In many cities across the country, preservation of industrial land has become difficult as strong demand for housing has led to the redevelopment of many formerly industrial sites into mixed-use projects that feature housing, retail, and office space. This loss of industrial land raises important and timely questions about how cities are pursuing balanced and equitable economic development. ICIC’s own research has shown that many industrial jobs allow workers to earn a living wage: on average, workers earn 200 percent over federal minimum wage. In addition, industrial areas—often located in inner cities—can provide accessible employment opportunities for local residents.
New York City provides many examples of this broad development trend. One illustrative project is Greenpoint Landing, located along the East River in historically heavily industrial Greenpoint, Brooklyn. The development will cover 22 acres of land and will include ten buildings and 5,000 apartments. Across the river in Manhattan, Riverside Center, is an eight acre development project rising on an old industrial lot surrounded by rail yards. The multi-tower project will include hundreds of luxury apartments and condos.
While these large scale projects are indicative of changing patterns in land use, the demand for industrial space is still present. While industrial jobs in New York City have largely declined since the 1950s, the drop in manufacturing jobs has slowed considerably since 2010, and the sector has produced small net gains in the past few years. Similarly, New York City’s wholesale and construction jobs have stabilized, and, in some subsectors, have added jobs in recent years. In fact, New York City’s industrial and manufacturing sector still employs more than 530,000 people – or 15.4 percent of the city’s private sector workforce. The median wage for industrial jobs in New York is $50,400 a year, and an estimated 63 percent of these jobs do not require a college degree.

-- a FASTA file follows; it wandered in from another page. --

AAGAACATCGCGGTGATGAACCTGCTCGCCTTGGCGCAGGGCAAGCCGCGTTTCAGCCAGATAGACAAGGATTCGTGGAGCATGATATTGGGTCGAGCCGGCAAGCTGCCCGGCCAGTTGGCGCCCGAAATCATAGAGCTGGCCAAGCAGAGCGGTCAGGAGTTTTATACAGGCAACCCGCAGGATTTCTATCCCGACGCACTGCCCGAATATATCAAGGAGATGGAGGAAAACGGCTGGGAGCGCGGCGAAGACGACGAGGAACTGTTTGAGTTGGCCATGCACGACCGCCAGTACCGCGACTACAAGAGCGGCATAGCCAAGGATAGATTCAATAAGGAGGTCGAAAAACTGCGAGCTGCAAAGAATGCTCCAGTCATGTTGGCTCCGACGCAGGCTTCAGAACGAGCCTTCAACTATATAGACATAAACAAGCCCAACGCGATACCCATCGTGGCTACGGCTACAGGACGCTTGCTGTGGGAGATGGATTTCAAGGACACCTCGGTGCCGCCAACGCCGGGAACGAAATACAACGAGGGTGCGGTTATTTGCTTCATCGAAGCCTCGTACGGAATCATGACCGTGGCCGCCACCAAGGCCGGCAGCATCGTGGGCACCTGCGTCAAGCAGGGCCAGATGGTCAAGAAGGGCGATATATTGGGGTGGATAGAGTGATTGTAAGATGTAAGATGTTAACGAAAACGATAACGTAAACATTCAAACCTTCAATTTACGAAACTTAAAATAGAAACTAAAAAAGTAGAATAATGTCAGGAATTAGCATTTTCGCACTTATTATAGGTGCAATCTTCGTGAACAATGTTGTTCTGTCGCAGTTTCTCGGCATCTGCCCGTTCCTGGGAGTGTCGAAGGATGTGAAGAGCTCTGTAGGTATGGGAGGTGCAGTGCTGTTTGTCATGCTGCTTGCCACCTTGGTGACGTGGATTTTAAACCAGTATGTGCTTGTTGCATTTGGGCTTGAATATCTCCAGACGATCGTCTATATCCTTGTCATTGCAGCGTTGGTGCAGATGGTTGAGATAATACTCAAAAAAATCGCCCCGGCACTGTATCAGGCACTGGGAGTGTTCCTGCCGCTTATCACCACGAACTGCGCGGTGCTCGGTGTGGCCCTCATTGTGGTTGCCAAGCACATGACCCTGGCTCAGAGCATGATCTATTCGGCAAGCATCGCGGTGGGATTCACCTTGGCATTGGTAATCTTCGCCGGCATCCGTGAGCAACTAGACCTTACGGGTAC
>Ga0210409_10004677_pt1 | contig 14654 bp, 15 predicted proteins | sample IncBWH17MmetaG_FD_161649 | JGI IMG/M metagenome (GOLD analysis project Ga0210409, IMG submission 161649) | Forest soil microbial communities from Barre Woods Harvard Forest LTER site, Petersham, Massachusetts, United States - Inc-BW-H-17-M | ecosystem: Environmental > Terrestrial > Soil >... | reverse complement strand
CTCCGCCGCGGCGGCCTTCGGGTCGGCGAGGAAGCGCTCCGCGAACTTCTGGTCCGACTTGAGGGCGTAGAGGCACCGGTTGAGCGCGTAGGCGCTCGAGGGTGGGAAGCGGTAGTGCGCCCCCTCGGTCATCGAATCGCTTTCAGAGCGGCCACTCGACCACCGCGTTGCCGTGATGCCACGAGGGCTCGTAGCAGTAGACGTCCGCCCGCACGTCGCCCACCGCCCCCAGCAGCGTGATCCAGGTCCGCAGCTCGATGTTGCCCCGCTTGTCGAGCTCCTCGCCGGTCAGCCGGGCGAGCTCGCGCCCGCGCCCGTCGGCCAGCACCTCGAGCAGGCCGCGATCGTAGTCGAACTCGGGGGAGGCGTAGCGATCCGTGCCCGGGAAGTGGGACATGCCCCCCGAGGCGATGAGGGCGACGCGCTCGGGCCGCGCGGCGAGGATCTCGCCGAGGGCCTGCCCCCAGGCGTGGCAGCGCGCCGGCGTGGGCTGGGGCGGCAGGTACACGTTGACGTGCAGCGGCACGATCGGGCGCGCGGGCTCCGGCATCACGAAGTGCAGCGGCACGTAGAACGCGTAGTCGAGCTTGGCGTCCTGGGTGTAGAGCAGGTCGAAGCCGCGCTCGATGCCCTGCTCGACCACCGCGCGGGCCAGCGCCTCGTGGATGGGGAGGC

Yet, even as the total amount of industrial land contracts, much of the remaining industrial space is a mismatch for the modern-day industrial economy, and developers can usually command a significantly higher premium for new Class A housing or office space compared to building new Class A industrial space. Therefore, even though industrial space is needed to accommodate the city’s industrial economy, it simply isn’t being built.
Enter the NYC Industrial Developer Fund, one of the first of its kind in the nation.
In an effort to stimulate the production of industrial real estate, the New York City Economic Development Corporation has created a $150 million fund intended to provide gap financing in the form of grants, low-interest subordinate loans and guarantees for senior private loans. The fund includes an estimated $60 million in public funds that supplement owner equity in an effort to leverage the fund’s nearly $90 million in traditional bank financing. The goal is that the fund will help create approximately 400,000 square feet of new or renovated industrial space and about 1,200 new jobs.
The fund was first conceived as part of New York City’s Mayor Bill de Blasio’s Industrial Action Plan released in 2015. “Manufacturing isn’t just part of New York City’s past – it is a thriving part of our 21st century economy,” said Mayor de Blasio in 2015. “We are positioning our industrial businesses to take advantage of new technology and new demand.”